An Economic & Environmental Analysis of the JetBlue Airways Ground Support Vehicles: A Proposed Implementation of a Cleaner-Burning Fleet

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Date

2015-04-23

Authors

Lindenfeld, Sara
Tran, Michelle

Advisors

Golden, Jay

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Abstract

JetBlue Airways Corporation, a Fortune 500 company based in New York City, is an airline that services 87 destinations across the U.S., Caribbean, and Latin America. From 2010 to 2014, JetBlue has made its overall operations increasingly more energy efficient, resulting in an 8.3% decline in greenhouse gas emissions intensity ratio (metric tons CO2-eq per 1,000 revenue ton miles flown), which has also saved the company millions of dollars in operating costs. As JetBlue continues to enhance its efforts to couple sustainability with economic value, a logical next step was to evaluate JetBlue’s ground fleet for potential improvement. Our analysis focused on ground support operations at JetBlue’s Terminal 5 at John F. Kennedy International Airport (JFK) in New York. Responsible for 13,800 metric tons of CO2-eq emissions, the function of ground support equipment (GSE) vehicles is to service the aircraft between flights. Our study included the three most used vehicle types—bag tug, belt loader, and push back tug—as they offered the largest opportunity for savings. Our study explored the economic and environmental opportunities associated with replacing current gasoline and diesel-powered GSE vehicles with electric vehicles, also called eGSE. This report first provides background on JetBlue Airways, its environmental impacts, and the airline’s sustainability program. It provides general emissions trends within the transportation sector before narrowing in on ground vehicles, where it details their specific function and describes emissions standards that apply to off-road GSE. The report then details the first step within our analysis in which we review JetBlue-provided GSE data, including a system-wide inventory and ground fuel expenditures dataset by airport. This report summarizes this data by describing the composition of JetBlue’s JFK ground vehicles by function, quantity, and energy inputs. We then consider energy reduction strategies for the GSE fleet by describing available alternative fuel sources and evaluating relevant efforts by other airlines and airports. The next stage of our analysis consisted of interviews with JetBlue employees and associated business partners and stakeholders, whose commentary and feedback have been integrated into the report. Data was also recorded on the ground at JFK to better understand the operation and retrieve accurate daily vehicle usage data. In the final stage of the analysis, all data was synthesized into a model that estimated how much gasoline or diesel the average bag tug, belt loader, and push back tug is using, as well as how much JetBlue spends per vehicle in powering it annually. Based off data from a GSE manufacturer, we calculated what the energy costs savings would be if all vehicles would run off of electricity instead of gasoline or diesel. Lastly, we modeled eight scenarios in which JetBlue would change a portion of their fleet to electric, and for each scenario the model projected fuel costs and emissions savings. Page | 2 Based on the incentives described in this report, we recommend the following for JetBlue’s GSE fleet at JFK:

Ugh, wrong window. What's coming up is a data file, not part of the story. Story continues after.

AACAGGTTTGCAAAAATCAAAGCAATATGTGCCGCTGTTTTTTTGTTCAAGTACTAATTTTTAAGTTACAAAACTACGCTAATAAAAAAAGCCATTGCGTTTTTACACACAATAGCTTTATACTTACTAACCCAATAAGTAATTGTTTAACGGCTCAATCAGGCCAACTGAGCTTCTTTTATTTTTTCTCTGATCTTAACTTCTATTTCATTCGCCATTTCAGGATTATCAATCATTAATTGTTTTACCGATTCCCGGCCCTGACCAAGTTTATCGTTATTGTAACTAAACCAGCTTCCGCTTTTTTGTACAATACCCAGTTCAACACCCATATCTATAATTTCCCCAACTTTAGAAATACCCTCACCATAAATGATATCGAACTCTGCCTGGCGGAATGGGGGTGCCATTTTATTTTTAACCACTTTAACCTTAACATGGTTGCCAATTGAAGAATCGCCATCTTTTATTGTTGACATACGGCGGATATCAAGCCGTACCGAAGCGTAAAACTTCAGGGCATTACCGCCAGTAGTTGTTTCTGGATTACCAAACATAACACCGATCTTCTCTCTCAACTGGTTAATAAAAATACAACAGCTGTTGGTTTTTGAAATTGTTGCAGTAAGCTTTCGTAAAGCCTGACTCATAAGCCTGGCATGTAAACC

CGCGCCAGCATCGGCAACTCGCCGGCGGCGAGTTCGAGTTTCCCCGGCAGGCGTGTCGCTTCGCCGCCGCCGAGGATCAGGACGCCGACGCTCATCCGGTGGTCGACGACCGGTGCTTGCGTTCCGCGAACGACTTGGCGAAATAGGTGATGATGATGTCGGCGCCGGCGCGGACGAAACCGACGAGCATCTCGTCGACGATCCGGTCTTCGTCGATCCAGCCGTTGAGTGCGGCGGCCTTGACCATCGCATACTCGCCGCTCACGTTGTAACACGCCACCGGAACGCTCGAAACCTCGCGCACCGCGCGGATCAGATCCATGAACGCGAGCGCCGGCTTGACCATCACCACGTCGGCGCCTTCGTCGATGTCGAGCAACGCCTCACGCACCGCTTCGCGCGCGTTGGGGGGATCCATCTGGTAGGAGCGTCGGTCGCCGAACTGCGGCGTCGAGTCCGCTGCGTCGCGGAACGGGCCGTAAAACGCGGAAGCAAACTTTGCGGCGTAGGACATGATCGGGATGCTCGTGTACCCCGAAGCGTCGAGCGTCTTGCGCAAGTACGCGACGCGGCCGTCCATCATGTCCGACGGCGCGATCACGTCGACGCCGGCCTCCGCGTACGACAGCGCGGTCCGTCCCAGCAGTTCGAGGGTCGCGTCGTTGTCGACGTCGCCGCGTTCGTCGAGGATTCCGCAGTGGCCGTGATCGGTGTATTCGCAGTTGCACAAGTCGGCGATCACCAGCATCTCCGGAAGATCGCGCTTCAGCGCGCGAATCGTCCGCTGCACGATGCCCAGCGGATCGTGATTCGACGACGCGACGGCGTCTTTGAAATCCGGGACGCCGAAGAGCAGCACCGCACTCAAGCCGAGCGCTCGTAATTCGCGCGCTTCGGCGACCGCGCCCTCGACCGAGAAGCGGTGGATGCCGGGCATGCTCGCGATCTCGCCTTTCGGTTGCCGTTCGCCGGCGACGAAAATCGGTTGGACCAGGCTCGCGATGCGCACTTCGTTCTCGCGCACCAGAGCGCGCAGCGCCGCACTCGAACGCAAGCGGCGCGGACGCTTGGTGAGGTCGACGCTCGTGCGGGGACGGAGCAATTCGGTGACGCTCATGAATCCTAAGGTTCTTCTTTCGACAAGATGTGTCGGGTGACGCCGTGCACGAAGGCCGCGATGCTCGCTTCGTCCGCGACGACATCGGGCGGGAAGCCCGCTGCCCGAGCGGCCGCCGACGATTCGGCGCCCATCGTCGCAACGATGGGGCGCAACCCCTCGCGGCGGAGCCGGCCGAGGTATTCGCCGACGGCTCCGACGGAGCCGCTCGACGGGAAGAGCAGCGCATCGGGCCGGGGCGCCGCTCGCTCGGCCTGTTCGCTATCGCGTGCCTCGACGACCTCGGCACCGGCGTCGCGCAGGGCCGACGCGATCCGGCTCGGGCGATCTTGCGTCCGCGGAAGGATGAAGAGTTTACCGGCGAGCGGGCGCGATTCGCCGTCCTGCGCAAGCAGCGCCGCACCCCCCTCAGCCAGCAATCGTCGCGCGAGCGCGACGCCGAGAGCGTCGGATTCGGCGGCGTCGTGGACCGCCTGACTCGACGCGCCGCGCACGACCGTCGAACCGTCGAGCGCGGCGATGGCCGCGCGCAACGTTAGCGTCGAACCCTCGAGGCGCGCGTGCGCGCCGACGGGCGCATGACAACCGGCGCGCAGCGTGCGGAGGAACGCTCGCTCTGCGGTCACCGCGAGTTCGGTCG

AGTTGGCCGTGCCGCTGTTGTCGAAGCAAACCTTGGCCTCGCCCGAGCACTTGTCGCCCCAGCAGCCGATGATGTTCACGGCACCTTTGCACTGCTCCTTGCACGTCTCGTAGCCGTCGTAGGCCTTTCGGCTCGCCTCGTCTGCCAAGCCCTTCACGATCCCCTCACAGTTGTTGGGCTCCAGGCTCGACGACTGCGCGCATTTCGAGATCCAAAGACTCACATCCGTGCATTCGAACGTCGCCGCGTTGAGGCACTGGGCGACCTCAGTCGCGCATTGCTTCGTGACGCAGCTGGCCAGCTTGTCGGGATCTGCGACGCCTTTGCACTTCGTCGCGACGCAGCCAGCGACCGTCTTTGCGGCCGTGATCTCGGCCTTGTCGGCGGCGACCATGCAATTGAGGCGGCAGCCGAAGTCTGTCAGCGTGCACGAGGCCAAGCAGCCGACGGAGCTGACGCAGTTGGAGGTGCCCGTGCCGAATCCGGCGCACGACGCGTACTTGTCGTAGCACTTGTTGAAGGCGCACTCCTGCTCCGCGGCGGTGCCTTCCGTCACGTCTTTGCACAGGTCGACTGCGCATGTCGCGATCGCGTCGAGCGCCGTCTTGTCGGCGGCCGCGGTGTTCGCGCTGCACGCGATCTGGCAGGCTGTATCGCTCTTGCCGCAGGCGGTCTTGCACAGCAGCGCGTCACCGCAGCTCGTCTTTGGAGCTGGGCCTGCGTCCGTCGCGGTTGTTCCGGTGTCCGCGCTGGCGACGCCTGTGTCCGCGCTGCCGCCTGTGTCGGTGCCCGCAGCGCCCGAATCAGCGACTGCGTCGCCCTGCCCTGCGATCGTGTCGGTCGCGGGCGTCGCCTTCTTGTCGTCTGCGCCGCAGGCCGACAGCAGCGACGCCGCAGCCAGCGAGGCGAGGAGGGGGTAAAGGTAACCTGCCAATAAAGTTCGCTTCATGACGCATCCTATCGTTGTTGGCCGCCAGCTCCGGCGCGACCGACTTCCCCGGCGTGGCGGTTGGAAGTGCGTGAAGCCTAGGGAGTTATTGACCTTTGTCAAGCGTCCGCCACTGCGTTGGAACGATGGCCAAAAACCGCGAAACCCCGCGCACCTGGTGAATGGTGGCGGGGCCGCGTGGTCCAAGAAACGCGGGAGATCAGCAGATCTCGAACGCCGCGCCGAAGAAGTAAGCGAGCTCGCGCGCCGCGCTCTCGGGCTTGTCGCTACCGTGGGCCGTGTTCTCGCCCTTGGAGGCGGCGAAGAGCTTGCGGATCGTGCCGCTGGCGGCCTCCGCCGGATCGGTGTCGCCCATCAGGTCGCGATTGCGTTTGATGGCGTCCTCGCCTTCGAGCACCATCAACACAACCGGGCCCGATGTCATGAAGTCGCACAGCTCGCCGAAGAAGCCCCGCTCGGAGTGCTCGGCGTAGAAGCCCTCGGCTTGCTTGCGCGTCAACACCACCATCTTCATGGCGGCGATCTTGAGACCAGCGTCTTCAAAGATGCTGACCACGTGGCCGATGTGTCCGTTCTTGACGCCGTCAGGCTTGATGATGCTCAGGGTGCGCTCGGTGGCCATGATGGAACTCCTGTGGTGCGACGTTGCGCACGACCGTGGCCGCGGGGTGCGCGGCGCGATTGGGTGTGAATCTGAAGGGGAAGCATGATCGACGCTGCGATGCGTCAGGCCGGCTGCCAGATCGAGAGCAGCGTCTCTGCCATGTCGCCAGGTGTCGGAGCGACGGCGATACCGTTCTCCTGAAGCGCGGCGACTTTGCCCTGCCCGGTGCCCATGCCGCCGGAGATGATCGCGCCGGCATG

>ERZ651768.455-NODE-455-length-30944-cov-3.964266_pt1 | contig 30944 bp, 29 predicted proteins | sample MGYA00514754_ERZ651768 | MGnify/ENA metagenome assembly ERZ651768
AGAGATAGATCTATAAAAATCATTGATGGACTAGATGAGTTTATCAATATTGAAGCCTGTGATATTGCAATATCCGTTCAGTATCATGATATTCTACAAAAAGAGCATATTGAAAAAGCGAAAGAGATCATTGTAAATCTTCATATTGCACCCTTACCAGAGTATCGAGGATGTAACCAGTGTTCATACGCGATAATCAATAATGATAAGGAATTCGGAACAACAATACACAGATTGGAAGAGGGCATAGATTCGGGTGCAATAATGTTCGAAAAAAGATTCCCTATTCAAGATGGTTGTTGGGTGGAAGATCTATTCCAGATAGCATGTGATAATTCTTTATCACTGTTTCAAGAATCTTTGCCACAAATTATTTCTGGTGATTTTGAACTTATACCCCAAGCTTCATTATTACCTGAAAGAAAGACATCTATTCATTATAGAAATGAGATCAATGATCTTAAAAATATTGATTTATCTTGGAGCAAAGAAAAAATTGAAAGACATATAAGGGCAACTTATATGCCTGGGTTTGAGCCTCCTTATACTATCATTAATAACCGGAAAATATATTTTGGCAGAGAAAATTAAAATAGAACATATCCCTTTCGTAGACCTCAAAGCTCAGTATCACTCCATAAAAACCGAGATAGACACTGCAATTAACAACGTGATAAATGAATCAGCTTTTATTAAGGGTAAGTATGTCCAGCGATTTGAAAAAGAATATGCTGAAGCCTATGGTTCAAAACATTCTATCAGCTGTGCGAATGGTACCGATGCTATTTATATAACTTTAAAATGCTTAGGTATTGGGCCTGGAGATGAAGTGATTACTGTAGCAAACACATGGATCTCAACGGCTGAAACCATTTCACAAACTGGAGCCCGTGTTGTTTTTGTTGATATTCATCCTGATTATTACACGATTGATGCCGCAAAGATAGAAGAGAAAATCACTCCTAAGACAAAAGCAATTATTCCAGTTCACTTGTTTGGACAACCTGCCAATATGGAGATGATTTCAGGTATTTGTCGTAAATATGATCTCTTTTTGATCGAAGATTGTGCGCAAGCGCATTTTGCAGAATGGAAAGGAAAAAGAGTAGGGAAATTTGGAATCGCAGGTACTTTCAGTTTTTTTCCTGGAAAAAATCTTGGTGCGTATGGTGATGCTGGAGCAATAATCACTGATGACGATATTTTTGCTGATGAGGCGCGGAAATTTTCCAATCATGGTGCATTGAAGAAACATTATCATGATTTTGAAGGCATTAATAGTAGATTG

1. Pursue push back electrification secondary to bag tug and belt loader
  2. Launch pilot to test 1 charger, 2 belt loaders, and 1 bag tug at JFK
  3. Apply for the FAA’s Voluntary Airport Low Emissions Program (VALE) funding
  4. Set goal of 20% electric bag tugs and belt loaders in 3-year period (by 2019), replacing vehicles as they retire. In a worst case scenario where JetBlue receives no funding and pays the higher cost for all new vehicles instead of refurbished, JetBlue will save roughly $1.7 million and 36,500 metric tons of CO2-eq emissions across a 14-year timeline.
  5. Set goal of 50% electric belt loaders and bag tugs in a 7-year period (by 2023), replacing vehicles as they retire. In a worst case scenario where JetBlue receives no funding and pays the higher cost for all new vehicles instead of refurbished, JetBlue will save roughly $4.3 million and 89,200 metric tons of CO2-eq emissions across a 14-year timeline.
  6. Research feasibility of retrofitting 100% electric belt loaders, bag tugs, and push backs, replacing vehicles are they retire. This can maximize the opportunity to save roughly $7 million in fuel costs (assuming funding is received) and over 60,000 metric tons of CO2-equivalent emissions over 14 years.

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Citation

Lindenfeld, Sara, and Michelle Tran (2015). An Economic & Environmental Analysis of the JetBlue Airways Ground Support Vehicles: A Proposed Implementation of a Cleaner-Burning Fleet. Master's project, Duke University. Retrieved from https://hdl.handle.net/10161/9629.


Dukes student scholarship is made available to the public using a Creative Commons Attribution / Non-commercial / No derivative (CC-BY-NC-ND) license.